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Turkey to launch offensive in Syria to keep YPG Kurds away from its southern border

Written by Frédéric Dubessy on Tuesday, May 31st 2022 à 08:40 | Read 299 times

Turkish President Recep Tayyip Erdogan is considering resuming fighting in Syria to push the YPG Kurds present in the north of the country 30 km from its southern border. The spectre of renewed fighting is growing.

Recep Tayyip Erdogan intends to take his anti-terrorist fight to Syria (photo: Turkish Presidency)
Recep Tayyip Erdogan intends to take his anti-terrorist fight to Syria (photo: Turkish Presidency)
TURKEY / SYRIA. It is a forgotten conflict, overshadowed by the war in Ukraine, that is likely to return to the headlines. The status quo seemed to have settled in Syria since the ceasefire in March 2020 under the auspices of Russia and Turkey. The international community could only acknowledge the victory of Bashar al-Assad, who was re-elected with 95% of the votes for a fourth term in May 2021.

However, the situation is starting to deteriorate again. One of the two foreign belligerents announced that it wanted to resume fighting. Recep Tayyip Erdogan has indeed indicated, during the celebration of the 569th anniversary of the conquest of Istanbul, that he wanted to send his army back to the country for a new military operation against the People's Protection Units (YPG). The presence of this Kurdish militia, described as a terrorist movement by the Turkish authorities, on its borders is the main reason for Turkey's historical involvement in this conflict.

Some 18,000 Turkish soldiers are already on Syrian territory. Their priority targets in this future battle would be Tal Raffat and Kobani, a town with a Kurdish majority, whose control would allow a junction with the other Turkish-held communes of Jarablus and Tal Abyad.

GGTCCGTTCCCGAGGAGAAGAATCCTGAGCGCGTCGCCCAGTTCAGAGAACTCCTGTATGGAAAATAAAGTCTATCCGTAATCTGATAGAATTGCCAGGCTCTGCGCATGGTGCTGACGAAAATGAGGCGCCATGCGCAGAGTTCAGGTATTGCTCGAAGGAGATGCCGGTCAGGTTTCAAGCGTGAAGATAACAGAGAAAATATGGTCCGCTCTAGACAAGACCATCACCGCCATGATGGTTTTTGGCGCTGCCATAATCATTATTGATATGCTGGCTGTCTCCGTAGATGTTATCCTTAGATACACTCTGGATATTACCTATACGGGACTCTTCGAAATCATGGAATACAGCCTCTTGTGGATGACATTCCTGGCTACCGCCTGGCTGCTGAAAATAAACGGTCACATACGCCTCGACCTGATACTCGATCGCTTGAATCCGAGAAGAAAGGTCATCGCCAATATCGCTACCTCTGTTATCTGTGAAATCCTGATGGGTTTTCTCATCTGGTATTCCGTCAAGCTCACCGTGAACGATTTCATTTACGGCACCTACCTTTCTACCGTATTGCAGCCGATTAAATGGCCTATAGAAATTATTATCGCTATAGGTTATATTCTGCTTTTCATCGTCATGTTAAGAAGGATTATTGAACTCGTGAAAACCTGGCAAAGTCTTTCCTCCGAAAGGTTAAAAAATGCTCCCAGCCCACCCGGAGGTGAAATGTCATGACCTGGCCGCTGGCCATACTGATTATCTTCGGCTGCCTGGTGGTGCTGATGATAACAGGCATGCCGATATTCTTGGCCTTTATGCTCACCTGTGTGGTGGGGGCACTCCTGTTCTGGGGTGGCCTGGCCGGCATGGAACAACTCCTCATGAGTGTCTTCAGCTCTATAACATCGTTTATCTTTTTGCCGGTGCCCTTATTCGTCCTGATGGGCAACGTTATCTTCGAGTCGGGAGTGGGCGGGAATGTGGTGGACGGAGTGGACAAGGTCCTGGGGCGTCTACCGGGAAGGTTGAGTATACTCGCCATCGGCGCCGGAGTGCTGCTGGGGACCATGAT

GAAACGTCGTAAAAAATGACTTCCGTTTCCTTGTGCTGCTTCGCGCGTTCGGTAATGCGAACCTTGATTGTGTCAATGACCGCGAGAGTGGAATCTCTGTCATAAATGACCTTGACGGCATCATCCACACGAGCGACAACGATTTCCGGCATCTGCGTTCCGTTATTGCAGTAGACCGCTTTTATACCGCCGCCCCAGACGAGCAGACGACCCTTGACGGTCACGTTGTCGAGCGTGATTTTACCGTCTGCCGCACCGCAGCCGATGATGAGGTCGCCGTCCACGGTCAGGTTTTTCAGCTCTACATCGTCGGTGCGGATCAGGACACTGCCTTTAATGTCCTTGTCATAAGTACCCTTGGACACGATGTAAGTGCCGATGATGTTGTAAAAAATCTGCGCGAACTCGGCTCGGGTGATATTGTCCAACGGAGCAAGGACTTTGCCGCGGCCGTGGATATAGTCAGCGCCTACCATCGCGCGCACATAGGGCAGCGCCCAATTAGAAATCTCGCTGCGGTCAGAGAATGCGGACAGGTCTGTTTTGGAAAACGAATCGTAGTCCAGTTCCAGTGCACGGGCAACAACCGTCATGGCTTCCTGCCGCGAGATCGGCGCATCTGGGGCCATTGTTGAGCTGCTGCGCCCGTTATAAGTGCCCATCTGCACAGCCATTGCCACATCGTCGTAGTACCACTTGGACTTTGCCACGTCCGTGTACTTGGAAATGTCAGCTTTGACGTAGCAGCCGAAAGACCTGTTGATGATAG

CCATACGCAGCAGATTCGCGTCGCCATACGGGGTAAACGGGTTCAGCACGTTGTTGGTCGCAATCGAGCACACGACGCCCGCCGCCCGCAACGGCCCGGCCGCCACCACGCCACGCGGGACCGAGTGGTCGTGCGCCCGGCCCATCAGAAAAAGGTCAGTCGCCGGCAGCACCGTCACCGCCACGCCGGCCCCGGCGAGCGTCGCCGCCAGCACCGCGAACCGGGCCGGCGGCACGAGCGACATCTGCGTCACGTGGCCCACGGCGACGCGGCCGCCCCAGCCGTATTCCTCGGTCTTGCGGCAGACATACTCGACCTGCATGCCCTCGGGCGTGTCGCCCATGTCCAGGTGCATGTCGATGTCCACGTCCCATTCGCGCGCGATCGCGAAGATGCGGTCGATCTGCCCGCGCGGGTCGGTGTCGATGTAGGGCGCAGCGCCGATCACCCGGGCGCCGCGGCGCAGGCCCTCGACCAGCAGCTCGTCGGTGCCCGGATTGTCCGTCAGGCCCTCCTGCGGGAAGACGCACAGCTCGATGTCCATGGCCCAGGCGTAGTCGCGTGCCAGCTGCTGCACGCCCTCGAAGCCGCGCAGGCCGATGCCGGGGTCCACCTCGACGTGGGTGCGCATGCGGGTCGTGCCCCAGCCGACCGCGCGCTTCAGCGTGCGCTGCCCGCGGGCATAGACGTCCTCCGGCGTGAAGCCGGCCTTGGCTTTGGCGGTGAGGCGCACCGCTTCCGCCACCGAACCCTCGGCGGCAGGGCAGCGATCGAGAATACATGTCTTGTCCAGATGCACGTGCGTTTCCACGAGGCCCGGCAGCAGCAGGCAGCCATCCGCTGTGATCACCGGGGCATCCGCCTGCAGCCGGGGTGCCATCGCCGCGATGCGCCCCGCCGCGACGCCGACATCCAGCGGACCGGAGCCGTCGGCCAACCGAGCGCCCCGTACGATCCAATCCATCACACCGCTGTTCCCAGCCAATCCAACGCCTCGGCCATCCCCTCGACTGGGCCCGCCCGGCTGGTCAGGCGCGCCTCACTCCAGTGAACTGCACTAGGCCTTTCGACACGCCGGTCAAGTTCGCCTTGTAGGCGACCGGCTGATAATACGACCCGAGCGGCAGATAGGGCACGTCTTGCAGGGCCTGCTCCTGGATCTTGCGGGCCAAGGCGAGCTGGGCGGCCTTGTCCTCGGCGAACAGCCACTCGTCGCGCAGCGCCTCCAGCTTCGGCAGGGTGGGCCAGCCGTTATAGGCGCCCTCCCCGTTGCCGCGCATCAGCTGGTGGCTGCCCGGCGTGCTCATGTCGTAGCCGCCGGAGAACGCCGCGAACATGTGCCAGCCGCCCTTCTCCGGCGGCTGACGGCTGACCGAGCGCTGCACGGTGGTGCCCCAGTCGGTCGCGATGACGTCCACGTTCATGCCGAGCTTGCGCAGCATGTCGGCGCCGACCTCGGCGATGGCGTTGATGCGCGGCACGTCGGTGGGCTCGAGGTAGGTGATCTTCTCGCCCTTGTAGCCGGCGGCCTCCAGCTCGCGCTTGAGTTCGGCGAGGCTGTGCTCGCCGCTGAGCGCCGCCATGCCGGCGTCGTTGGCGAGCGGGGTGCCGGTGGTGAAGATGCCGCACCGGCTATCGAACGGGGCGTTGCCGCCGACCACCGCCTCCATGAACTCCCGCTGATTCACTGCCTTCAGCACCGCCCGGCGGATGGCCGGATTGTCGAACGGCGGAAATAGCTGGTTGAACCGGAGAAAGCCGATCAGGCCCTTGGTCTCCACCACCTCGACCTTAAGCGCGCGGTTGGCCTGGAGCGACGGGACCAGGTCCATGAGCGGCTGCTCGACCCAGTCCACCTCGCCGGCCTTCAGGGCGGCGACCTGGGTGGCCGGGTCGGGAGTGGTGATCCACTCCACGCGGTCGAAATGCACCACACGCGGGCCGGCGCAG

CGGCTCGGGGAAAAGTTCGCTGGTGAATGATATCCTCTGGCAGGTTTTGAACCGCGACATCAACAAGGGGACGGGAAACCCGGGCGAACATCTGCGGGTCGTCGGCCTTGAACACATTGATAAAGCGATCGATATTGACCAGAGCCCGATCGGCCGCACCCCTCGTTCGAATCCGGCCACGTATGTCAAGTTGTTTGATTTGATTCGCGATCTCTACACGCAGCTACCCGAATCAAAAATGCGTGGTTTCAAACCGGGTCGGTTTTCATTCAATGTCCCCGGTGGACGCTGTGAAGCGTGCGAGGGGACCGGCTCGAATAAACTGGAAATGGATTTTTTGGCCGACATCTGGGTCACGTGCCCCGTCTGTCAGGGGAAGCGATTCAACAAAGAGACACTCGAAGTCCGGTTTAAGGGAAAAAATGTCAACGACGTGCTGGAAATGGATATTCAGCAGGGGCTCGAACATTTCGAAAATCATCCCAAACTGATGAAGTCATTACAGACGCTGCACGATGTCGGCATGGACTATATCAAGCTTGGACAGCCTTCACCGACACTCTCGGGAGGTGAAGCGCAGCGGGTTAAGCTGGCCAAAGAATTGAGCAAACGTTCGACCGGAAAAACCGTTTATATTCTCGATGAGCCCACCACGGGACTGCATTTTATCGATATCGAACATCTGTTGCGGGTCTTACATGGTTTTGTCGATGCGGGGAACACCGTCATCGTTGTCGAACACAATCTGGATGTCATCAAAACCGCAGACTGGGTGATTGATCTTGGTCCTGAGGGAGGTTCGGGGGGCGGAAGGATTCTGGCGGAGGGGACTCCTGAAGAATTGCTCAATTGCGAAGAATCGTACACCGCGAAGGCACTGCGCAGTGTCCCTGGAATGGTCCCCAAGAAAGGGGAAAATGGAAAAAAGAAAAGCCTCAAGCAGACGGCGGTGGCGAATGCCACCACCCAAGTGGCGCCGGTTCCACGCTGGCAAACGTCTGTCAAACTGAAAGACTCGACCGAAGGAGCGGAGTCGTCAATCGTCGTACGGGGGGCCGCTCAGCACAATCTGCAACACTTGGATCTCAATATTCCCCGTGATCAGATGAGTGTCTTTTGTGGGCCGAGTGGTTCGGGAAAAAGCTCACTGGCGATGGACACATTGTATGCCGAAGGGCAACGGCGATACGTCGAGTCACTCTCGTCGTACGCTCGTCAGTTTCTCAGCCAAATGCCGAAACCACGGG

The Kurdish-led Syrian Democratic Forces (SDF) say they are taking "necessary measures" to oppose "a potential invasion".

Turkey wants a 30 km deep security zone on its border

Turkey wants to keep the Kurds away from its southern border (map: DR)
Turkey wants to keep the Kurds away from its southern border (map: DR)
Faced with a resumption of this dormant conflict, the US has already protested. "We condemn any escalation. We support maintaining the current ceasefire lines," said Ned Price, spokesman for the US State Department. He feared that regional stability would be undermined and that US troops on the ground would be put at risk.

The Turkish president was quick to ignore this warning on Sunday 29 May 2022. "We cannot fight terrorism by waiting for anyone's permission," he said. But he added, firmly, "What will we do if the United States does not do its part in the fight against terrorism? We will do it on our own!"

Turkey wants to set up a thirty-kilometre security zone on its southern border with northern Syria. The same demand as in October 2019 when the first ceasefire was concluded. Russia had guaranteed at the time the total withdrawal of the YPG from this pre-defined zone 30 km deep and 120 km long.